Thursday, August 03, 2006

Faith in medicine

There was news this morning that Brandon Ting, who had just quit the University of Southern California's football team, has tested positive for steroids.

What makes this story interesting is Ting's father, Dr. Arthur Ting, is an orthopedic surgeon who has operated on Barry Bonds, among other professional athletes.

It has also been reported Dr. Ting testified in the ongoing perjury investigation of Bonds.

While I don't want to jump to any conclusions about this coincidence, I do think the medical profession's involvement in all these recent performance enhancing scandals has been under-reported.

As the arms race between doper and regulatory body intensifies, it is inconceivable the athletes who have thrust themselves into the cross-hairs didn't get help and advice from those with medical backgrounds.

In competitive athletics there is a wink-wink attitude towards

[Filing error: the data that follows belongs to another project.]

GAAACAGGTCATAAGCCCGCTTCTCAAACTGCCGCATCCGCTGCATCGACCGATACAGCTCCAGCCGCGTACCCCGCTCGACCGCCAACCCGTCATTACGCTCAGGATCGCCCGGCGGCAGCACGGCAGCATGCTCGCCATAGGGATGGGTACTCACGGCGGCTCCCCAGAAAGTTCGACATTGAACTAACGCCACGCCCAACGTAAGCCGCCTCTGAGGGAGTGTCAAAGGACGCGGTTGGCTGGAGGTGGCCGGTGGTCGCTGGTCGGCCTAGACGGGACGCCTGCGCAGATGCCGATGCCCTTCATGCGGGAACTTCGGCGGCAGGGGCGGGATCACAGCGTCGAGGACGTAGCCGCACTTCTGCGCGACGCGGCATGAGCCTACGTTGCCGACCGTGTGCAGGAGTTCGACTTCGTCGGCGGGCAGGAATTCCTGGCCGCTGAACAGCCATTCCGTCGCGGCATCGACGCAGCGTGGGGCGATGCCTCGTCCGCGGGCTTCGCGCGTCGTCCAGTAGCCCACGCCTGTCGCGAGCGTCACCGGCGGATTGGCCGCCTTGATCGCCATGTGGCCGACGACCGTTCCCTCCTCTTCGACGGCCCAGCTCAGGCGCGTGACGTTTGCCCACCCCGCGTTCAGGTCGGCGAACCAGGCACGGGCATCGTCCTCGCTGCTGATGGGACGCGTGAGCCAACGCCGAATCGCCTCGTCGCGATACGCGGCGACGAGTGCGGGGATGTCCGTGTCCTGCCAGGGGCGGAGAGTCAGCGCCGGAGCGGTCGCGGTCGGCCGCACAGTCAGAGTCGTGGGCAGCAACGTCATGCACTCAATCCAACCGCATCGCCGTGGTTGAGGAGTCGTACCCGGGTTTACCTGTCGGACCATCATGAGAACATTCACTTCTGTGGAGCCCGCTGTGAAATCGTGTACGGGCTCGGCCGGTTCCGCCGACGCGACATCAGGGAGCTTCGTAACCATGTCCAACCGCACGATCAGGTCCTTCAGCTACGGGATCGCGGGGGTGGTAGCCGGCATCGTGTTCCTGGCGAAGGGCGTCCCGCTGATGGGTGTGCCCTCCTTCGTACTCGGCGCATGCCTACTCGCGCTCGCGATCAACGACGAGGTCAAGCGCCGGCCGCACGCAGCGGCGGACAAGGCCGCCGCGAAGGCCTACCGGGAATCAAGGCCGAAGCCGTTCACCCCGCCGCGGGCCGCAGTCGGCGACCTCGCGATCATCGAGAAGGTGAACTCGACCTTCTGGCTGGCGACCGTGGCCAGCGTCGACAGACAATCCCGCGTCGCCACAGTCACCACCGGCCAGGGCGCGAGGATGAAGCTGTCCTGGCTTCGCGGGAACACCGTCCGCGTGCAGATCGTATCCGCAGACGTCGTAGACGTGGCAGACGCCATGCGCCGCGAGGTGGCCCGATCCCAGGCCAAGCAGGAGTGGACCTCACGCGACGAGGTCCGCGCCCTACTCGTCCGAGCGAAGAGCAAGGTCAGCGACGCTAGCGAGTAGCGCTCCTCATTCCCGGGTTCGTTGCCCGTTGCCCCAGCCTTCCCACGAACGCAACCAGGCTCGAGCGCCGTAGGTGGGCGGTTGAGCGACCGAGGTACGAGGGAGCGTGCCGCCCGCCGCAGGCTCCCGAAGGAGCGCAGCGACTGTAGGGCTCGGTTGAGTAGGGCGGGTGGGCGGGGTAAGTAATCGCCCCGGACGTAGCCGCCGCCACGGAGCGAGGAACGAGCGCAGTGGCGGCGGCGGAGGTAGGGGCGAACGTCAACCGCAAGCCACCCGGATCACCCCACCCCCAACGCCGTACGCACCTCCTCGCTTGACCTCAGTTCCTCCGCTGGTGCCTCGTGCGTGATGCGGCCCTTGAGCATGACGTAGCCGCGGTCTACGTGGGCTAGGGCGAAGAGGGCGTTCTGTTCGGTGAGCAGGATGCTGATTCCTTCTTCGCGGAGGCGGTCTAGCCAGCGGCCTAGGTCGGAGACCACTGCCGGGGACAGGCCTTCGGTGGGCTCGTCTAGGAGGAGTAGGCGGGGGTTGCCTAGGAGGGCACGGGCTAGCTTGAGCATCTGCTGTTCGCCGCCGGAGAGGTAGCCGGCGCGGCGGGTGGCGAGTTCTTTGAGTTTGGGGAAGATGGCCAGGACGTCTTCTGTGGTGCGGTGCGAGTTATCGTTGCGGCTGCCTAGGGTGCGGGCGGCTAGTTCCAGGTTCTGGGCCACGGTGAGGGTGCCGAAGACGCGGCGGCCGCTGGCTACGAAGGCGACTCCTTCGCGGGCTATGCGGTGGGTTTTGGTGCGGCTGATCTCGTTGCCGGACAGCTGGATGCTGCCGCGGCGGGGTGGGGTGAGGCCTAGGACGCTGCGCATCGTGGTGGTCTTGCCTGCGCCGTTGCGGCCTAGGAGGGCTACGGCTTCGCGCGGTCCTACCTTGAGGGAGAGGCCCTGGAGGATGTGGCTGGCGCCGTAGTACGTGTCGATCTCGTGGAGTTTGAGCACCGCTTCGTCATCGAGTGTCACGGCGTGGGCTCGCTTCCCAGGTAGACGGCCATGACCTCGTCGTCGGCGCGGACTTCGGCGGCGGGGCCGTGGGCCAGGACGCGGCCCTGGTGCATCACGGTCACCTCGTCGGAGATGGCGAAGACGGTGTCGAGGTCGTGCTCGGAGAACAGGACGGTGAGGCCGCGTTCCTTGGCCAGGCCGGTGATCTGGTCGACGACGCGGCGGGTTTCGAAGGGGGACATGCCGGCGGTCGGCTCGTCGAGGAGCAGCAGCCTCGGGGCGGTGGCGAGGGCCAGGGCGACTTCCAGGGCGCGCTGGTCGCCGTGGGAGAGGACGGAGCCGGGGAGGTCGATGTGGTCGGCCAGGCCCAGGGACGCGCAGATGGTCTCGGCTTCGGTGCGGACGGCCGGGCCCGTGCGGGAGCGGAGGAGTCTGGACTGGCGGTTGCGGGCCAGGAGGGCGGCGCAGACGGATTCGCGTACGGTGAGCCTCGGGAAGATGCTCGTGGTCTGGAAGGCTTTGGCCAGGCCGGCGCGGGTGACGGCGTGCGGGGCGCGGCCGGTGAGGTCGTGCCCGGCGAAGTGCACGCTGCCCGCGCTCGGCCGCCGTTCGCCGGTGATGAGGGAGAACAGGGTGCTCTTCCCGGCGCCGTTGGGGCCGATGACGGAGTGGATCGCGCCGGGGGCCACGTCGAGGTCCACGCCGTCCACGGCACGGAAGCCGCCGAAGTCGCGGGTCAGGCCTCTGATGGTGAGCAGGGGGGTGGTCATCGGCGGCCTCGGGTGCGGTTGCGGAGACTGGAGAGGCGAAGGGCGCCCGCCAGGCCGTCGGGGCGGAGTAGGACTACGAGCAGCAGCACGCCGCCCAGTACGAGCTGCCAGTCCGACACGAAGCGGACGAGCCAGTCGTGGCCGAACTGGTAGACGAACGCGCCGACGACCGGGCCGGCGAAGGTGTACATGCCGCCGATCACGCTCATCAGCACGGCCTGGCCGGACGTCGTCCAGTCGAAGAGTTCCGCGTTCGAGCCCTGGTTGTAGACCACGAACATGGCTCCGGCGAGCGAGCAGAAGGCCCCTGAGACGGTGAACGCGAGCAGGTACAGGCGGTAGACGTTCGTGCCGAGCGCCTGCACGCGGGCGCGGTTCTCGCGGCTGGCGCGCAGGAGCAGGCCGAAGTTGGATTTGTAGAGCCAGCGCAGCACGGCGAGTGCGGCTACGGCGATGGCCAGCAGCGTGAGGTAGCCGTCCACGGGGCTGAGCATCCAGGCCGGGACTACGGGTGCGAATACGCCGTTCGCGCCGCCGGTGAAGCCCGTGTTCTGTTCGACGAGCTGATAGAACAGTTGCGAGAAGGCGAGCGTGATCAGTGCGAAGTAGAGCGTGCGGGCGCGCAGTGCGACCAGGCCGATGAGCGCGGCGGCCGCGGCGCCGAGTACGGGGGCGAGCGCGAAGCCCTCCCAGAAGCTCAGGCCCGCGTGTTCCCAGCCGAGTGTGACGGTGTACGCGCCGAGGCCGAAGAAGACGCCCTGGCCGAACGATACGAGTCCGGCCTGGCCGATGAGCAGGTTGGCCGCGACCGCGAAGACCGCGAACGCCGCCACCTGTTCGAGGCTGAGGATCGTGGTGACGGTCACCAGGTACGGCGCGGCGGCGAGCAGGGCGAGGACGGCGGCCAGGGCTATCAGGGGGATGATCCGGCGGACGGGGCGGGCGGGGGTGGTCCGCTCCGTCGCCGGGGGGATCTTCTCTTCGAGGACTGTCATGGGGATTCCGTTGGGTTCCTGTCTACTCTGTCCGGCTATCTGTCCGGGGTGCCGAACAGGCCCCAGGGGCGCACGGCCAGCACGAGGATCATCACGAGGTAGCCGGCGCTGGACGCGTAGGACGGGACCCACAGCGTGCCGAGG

cheating. Doctors are governed by the Hippocratic Oath, which demand they never "do harm."

Will calling out the medical profession clean up sports?

Of course not. And I don't mean to excuse the athletes' choice to cheat. But it needs to be pointed out that if the docs stuck to treating the injured and ill, the jocks wouldn't be popping anything more ambitious than

Calling them out could be a start.

When Brandon Ting quit the USC football last week he not surprisingly avoided any mention of his positive steroid test.

Instead he said he needed more time to prepare for medical school.

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